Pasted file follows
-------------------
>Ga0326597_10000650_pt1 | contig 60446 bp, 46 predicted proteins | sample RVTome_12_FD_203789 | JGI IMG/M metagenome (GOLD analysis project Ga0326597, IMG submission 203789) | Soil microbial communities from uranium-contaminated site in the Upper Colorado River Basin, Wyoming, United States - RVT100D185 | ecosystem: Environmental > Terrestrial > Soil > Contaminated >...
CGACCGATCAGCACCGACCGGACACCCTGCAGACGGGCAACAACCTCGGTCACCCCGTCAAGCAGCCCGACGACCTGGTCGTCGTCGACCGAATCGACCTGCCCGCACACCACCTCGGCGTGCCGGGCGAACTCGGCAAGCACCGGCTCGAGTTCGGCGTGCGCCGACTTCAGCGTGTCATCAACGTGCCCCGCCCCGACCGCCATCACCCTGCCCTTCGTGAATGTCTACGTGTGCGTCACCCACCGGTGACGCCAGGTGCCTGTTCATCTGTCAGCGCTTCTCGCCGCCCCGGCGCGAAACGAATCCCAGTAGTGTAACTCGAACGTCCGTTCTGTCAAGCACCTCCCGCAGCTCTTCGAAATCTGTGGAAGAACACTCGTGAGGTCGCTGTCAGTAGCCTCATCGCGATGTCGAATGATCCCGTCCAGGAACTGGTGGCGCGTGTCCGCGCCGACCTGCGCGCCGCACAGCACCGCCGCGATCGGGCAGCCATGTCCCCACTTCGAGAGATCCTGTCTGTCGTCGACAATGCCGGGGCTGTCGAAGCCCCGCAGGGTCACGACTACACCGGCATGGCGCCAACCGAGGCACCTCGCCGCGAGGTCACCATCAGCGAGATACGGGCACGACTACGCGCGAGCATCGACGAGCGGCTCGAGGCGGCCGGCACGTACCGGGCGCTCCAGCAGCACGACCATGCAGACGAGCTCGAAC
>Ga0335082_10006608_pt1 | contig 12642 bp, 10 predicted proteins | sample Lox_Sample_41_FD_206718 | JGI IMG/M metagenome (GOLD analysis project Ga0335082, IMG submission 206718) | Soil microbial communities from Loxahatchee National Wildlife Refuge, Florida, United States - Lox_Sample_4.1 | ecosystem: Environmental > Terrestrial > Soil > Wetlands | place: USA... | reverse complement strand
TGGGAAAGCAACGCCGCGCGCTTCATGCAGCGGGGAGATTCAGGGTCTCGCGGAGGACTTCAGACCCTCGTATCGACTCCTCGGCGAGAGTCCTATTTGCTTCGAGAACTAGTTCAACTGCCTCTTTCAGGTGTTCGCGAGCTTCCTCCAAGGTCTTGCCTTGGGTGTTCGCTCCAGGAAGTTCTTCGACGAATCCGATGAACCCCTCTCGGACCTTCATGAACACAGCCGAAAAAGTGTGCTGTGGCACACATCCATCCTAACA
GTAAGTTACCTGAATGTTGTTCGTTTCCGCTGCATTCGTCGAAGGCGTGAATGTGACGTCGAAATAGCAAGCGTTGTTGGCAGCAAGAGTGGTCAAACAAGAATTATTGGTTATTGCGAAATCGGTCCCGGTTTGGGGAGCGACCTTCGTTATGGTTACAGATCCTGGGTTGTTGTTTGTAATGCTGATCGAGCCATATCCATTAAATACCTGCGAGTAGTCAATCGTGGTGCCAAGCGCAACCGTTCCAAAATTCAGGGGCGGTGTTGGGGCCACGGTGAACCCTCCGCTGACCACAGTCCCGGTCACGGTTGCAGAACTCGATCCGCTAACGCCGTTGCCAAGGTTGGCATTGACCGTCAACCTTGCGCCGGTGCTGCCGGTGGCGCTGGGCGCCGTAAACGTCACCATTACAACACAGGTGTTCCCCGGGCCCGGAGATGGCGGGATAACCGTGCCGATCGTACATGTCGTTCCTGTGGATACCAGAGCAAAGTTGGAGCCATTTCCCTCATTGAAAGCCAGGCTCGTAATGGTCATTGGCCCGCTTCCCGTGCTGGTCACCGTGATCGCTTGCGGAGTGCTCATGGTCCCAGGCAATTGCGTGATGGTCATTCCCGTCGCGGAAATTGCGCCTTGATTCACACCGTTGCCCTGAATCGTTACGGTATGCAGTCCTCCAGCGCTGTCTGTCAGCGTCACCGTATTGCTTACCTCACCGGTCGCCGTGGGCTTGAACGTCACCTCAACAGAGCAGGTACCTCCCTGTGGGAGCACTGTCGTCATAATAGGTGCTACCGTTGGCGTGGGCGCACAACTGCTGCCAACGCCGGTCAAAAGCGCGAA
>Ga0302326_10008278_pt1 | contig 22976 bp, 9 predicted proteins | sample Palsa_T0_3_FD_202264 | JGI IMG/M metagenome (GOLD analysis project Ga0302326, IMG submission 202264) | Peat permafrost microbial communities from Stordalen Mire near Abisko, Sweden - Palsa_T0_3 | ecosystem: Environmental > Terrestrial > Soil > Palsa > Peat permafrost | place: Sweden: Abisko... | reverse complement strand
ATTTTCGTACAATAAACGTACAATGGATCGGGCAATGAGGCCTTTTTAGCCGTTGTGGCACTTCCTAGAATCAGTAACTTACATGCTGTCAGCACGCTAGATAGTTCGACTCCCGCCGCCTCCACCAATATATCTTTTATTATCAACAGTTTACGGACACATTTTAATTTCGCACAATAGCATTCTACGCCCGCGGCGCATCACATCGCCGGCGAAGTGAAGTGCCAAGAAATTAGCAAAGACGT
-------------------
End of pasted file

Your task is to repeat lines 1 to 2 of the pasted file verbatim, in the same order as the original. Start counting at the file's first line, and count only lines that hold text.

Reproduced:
>Ga0326597_10000650_pt1 | contig 60446 bp, 46 predicted proteins | sample RVTome_12_FD_203789 | JGI IMG/M metagenome (GOLD analysis project Ga0326597, IMG submission 203789) | Soil microbial communities from uranium-contaminated site in the Upper Colorado River Basin, Wyoming, United States - RVT100D185 | ecosystem: Environmental > Terrestrial > Soil > Contaminated >...
CGACCGATCAGCACCGACCGGACACCCTGCAGACGGGCAACAACCTCGGTCACCCCGTCAAGCAGCCCGACGACCTGGTCGTCGTCGACCGAATCGACCTGCCCGCACACCACCTCGGCGTGCCGGGCGAACTCGGCAAGCACCGGCTCGAGTTCGGCGTGCGCCGACTTCAGCGTGTCATCAACGTGCCCCGCCCCGACCGCCATCACCCTGCCCTTCGTGAATGTCTACGTGTGCGTCACCCACCGGTGACGCCAGGTGCCTGTTCATCTGTCAGCGCTTCTCGCCGCCCCGGCGCGAAACGAATCCCAGTAGTGTAACTCGAACGTCCGTTCTGTCAAGCACCTCCCGCAGCTCTTCGAAATCTGTGGAAGAACACTCGTGAGGTCGCTGTCAGTAGCCTCATCGCGATGTCGAATGATCCCGTCCAGGAACTGGTGGCGCGTGTCCGCGCCGACCTGCGCGCCGCACAGCACCGCCGCGATCGGGCAGCCATGTCCCCACTTCGAGAGATCCTGTCTGTCGTCGACAATGCCGGGGCTGTCGAAGCCCCGCAGGGTCACGACTACACCGGCATGGCGCCAACCGAGGCACCTCGCCGCGAGGTCACCATCAGCGAGATACGGGCACGACTACGCGCGAGCATCGACGAGCGGCTCGAGGCGGCCGGCACGTACCGGGCGCTCCAGCAGCACGACCATGCAGACGAGCTCGAAC